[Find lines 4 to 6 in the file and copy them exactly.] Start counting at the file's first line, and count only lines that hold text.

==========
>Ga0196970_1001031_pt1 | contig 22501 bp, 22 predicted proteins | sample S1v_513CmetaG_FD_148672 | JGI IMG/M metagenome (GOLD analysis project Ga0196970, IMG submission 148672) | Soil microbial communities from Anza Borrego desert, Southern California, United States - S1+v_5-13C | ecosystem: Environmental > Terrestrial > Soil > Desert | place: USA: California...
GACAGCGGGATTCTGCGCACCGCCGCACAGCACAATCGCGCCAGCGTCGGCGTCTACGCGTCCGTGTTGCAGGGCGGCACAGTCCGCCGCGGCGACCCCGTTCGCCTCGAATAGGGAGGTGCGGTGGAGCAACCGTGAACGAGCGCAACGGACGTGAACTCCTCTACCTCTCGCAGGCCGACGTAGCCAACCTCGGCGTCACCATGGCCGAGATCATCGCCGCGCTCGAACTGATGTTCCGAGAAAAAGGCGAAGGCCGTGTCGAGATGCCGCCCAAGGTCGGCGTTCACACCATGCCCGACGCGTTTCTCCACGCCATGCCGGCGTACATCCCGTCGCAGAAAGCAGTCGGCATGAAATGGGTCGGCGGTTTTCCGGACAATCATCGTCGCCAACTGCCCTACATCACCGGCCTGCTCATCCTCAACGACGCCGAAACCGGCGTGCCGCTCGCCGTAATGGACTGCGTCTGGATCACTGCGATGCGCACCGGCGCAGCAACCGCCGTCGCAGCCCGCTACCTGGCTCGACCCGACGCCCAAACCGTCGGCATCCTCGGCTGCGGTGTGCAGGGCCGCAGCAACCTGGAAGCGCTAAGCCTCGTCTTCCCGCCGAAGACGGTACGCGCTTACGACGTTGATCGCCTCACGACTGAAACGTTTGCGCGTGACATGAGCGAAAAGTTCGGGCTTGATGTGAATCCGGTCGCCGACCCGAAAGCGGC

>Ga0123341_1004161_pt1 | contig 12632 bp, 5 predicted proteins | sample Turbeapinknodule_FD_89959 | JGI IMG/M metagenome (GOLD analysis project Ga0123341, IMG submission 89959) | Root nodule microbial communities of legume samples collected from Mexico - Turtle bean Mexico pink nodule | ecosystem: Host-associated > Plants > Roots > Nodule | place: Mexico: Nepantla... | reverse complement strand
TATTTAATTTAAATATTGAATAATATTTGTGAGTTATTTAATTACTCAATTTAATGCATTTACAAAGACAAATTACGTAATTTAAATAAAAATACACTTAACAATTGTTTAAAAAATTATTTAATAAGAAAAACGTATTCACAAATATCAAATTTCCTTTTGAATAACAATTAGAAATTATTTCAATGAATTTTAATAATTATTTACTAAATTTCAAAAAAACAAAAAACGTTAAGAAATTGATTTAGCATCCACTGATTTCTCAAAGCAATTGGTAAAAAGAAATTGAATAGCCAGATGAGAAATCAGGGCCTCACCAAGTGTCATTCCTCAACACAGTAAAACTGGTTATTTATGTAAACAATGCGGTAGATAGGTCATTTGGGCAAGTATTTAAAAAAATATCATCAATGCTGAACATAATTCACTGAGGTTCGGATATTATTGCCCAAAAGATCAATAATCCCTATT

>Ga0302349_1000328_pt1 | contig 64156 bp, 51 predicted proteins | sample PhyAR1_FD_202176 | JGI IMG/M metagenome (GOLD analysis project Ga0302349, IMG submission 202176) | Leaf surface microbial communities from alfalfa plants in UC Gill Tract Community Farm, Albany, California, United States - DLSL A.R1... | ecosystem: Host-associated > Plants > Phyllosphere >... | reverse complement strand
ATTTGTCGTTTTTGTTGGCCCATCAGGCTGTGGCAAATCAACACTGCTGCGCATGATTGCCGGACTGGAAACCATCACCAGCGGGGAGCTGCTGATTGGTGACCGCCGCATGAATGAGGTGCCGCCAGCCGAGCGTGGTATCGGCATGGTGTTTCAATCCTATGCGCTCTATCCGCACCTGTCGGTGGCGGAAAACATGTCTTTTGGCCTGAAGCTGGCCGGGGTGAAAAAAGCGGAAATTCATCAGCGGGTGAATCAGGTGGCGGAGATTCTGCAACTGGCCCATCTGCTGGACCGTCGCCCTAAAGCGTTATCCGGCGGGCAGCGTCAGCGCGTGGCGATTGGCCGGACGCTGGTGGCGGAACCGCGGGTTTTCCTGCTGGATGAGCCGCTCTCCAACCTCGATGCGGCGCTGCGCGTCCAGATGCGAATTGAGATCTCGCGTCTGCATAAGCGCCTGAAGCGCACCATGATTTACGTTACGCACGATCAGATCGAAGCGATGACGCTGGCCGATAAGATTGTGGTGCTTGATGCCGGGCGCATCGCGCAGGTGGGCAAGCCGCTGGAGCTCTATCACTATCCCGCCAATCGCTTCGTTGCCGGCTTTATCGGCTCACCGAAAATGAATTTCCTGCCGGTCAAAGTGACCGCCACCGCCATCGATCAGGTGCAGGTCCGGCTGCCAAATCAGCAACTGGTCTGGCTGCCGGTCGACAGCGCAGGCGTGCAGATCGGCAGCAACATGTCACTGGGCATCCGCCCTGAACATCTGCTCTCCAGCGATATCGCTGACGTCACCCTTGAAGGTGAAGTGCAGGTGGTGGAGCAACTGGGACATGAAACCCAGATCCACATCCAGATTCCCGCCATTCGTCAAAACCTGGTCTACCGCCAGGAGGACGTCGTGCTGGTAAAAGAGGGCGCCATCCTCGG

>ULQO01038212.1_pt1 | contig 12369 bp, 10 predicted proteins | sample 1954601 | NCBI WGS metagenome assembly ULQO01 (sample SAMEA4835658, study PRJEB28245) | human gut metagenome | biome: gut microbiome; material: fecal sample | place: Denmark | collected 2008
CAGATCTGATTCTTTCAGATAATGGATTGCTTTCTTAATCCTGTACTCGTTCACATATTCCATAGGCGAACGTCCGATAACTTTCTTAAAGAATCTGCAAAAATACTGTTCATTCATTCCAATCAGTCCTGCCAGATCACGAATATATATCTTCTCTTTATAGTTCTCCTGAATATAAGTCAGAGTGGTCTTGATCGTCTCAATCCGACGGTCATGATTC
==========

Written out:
TATTTAATTTAAATATTGAATAATATTTGTGAGTTATTTAATTACTCAATTTAATGCATTTACAAAGACAAATTACGTAATTTAAATAAAAATACACTTAACAATTGTTTAAAAAATTATTTAATAAGAAAAACGTATTCACAAATATCAAATTTCCTTTTGAATAACAATTAGAAATTATTTCAATGAATTTTAATAATTATTTACTAAATTTCAAAAAAACAAAAAACGTTAAGAAATTGATTTAGCATCCACTGATTTCTCAAAGCAATTGGTAAAAAGAAATTGAATAGCCAGATGAGAAATCAGGGCCTCACCAAGTGTCATTCCTCAACACAGTAAAACTGGTTATTTATGTAAACAATGCGGTAGATAGGTCATTTGGGCAAGTATTTAAAAAAATATCATCAATGCTGAACATAATTCACTGAGGTTCGGATATTATTGCCCAAAAGATCAATAATCCCTATT

>Ga0302349_1000328_pt1 | contig 64156 bp, 51 predicted proteins | sample PhyAR1_FD_202176 | JGI IMG/M metagenome (GOLD analysis project Ga0302349, IMG submission 202176) | Leaf surface microbial communities from alfalfa plants in UC Gill Tract Community Farm, Albany, California, United States - DLSL A.R1... | ecosystem: Host-associated > Plants > Phyllosphere >... | reverse complement strand
ATTTGTCGTTTTTGTTGGCCCATCAGGCTGTGGCAAATCAACACTGCTGCGCATGATTGCCGGACTGGAAACCATCACCAGCGGGGAGCTGCTGATTGGTGACCGCCGCATGAATGAGGTGCCGCCAGCCGAGCGTGGTATCGGCATGGTGTTTCAATCCTATGCGCTCTATCCGCACCTGTCGGTGGCGGAAAACATGTCTTTTGGCCTGAAGCTGGCCGGGGTGAAAAAAGCGGAAATTCATCAGCGGGTGAATCAGGTGGCGGAGATTCTGCAACTGGCCCATCTGCTGGACCGTCGCCCTAAAGCGTTATCCGGCGGGCAGCGTCAGCGCGTGGCGATTGGCCGGACGCTGGTGGCGGAACCGCGGGTTTTCCTGCTGGATGAGCCGCTCTCCAACCTCGATGCGGCGCTGCGCGTCCAGATGCGAATTGAGATCTCGCGTCTGCATAAGCGCCTGAAGCGCACCATGATTTACGTTACGCACGATCAGATCGAAGCGATGACGCTGGCCGATAAGATTGTGGTGCTTGATGCCGGGCGCATCGCGCAGGTGGGCAAGCCGCTGGAGCTCTATCACTATCCCGCCAATCGCTTCGTTGCCGGCTTTATCGGCTCACCGAAAATGAATTTCCTGCCGGTCAAAGTGACCGCCACCGCCATCGATCAGGTGCAGGTCCGGCTGCCAAATCAGCAACTGGTCTGGCTGCCGGTCGACAGCGCAGGCGTGCAGATCGGCAGCAACATGTCACTGGGCATCCGCCCTGAACATCTGCTCTCCAGCGATATCGCTGACGTCACCCTTGAAGGTGAAGTGCAGGTGGTGGAGCAACTGGGACATGAAACCCAGATCCACATCCAGATTCCCGCCATTCGTCAAAACCTGGTCTACCGCCAGGAGGACGTCGTGCTGGTAAAAGAGGGCGCCATCCTCGG